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  #1  
Old 11-24-2007, 08:33 PM
DesertCat DesertCat is offline
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Default Why Sklansky\'s idea should not work

David's original recommendation was that you value both the company, and estimate what the market will price the company at. Using the discrepancy between actual price, your guess at the market price and your estimated value gives you the tools to determine if your price is "good".

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If, on the other hand your evaluation of a stock's worth is significantly different from your guess as to what the market price is, you have a play if you are about right about the market price. My gut feeling is that the best situation occurs when the actual price is shaded slightly toward you own valuation. In other words if you think a stock is worth 20 and you think the public will price it at 29, I would feel best about shorting it if it is about 27. Its an indication that some rich, smart people might be agreeing with me.

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Now this application is easy for me to dismiss. I feel I have no idea how to predict how the public markets arrive at prices each day, and am skeptical anyone has any predictive ability at that "game". But that's not a counter-proof, TA adherents and David would just disagree with me and we are back to ground zero.

This is where I think David makes his mistake.

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If instead you used the Market's opinion ... you would also show a profit. Since the market's opinion of a stock is also obviously better than random.

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Now I think my counter-proof was already touched on in the thread by several people, including myself. But I believe it's worth re-stating for clarity.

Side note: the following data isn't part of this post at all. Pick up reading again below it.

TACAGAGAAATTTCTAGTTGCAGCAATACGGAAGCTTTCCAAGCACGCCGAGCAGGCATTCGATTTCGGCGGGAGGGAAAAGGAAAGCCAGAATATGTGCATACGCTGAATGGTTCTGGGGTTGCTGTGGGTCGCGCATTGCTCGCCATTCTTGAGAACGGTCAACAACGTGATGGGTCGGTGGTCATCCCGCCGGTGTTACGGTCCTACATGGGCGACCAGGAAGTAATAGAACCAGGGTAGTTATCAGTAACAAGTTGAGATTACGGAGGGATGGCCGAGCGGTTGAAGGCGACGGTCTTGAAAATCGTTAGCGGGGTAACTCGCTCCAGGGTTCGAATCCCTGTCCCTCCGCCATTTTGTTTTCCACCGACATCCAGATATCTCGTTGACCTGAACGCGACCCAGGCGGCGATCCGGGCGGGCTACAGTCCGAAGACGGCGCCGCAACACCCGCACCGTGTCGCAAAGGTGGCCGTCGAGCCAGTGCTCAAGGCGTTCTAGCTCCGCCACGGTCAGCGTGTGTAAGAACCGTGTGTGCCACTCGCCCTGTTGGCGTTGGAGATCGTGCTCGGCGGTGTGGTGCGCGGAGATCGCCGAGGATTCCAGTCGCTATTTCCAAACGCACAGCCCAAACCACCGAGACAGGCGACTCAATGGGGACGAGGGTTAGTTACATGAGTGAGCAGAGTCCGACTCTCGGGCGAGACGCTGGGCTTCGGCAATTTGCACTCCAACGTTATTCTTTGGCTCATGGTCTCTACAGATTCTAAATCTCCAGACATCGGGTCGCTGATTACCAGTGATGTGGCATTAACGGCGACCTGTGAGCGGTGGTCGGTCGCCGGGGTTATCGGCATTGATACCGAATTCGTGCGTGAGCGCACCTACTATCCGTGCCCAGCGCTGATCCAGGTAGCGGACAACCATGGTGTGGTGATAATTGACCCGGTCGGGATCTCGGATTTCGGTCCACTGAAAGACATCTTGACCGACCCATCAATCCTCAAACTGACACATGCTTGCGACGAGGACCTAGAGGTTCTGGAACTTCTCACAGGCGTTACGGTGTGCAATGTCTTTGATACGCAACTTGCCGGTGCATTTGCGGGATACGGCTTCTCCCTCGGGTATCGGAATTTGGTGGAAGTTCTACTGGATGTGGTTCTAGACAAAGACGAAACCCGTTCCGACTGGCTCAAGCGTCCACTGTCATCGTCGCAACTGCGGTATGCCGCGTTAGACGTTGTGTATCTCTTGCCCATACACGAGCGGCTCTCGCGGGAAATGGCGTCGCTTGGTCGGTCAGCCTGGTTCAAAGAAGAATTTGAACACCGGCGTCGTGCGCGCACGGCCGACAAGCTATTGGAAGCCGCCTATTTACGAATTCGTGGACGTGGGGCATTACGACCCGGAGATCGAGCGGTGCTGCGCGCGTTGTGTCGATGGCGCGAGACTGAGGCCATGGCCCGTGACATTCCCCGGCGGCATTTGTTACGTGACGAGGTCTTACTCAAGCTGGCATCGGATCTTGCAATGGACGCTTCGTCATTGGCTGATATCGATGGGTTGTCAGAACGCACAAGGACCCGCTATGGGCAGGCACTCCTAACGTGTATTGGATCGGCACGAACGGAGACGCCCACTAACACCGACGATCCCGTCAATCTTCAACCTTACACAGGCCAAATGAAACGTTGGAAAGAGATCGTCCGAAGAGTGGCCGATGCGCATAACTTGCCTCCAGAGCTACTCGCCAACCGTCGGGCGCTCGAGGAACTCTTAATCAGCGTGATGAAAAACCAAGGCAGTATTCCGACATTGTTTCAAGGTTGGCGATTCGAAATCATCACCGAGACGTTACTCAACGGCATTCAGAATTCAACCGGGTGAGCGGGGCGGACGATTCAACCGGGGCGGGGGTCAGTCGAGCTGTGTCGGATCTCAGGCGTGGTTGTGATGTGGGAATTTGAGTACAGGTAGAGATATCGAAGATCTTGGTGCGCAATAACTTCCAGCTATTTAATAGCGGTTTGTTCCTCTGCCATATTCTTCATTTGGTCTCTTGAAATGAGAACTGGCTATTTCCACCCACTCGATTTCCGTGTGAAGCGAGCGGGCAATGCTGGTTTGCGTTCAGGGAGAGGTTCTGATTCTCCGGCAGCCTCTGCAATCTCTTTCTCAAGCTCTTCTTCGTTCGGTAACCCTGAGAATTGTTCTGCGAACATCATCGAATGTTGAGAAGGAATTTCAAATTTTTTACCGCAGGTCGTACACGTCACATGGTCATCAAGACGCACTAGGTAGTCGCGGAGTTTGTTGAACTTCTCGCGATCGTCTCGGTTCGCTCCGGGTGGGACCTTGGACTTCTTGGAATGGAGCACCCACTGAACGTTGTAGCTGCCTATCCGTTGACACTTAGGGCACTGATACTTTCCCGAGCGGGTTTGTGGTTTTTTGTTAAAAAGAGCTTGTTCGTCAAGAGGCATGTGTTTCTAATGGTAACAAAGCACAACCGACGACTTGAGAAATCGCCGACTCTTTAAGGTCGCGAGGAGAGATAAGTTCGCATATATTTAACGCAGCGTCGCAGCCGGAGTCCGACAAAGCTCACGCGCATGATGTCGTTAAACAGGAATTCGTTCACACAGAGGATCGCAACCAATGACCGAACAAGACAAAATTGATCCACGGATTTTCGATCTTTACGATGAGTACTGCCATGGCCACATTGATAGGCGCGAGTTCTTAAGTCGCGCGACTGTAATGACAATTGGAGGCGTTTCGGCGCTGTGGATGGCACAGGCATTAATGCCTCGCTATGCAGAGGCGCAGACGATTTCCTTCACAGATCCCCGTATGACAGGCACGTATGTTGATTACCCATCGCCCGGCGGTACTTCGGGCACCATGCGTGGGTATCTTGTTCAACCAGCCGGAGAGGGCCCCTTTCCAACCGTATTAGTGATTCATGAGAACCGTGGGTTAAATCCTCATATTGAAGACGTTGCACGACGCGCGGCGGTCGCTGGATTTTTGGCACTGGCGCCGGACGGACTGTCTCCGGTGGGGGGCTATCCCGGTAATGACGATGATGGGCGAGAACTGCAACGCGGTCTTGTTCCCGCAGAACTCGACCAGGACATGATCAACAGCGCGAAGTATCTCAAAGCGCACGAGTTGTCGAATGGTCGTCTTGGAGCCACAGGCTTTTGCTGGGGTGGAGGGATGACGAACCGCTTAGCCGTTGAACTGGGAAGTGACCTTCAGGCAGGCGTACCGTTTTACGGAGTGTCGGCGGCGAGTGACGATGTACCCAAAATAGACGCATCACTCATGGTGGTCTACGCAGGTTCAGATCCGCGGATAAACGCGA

David bases his idea on the logical certainty that two good, but imperfect predictors can improve the accuracy of their predictions by taking the other's prediction into account. And I agree with this.

To demonstrate it with an example for those who haven't read that thread, assume David and I have coin flip ESP. We both can predict whether a flipped coin will land on heads or tails with greater than 50% accuracy. I can do it 51% of the time, and David, possibly because of his greater intellect, can do it 90% of the time. Unfortunately David's skill is so well known he can only get action at 1:9, essentially an EV neutral bet. But I am unknown to the world of coin flip betting. If David incorporates my independent guess, even though it is much less accurate than his own, he knows if we disagree his accuracy is less than 90% and if we agree his accuracy is more than 90%. Hence as long as he's able to not bet flips we disagree on, he will be profitable betting at 1:9.

So David's idea is that an investor who can rationally value a company, should also incorporate the level of the market's disagreement with him, into his resulting valuation. If he values a company at $100, and the market prices it at $60, he must know the real value is less than $100, even if it's only slightly less, simply because the "market's opinion is better than random" and even the greatest stock valuator can improve their own valuations by factoring in the market price.

But the problem is the assumption is wrong. Efficient Market Theory tells us that market prices are essentially neutral, they are efficient because every price offers the prospect of the same returns going forward, essentially "the market return". And any price deviations from market returns are random, and cannot be predicted/explained by mortal man.

If my coin flip accuracy is 50%, EV neutral, logically I add no value to David's coin flip ESP and he'd be foolish to incorporate my opinions. But market prices are essentially 50% accurate at predicting market returns for individual stocks, hence they can add no value to a trained valuator's judgments.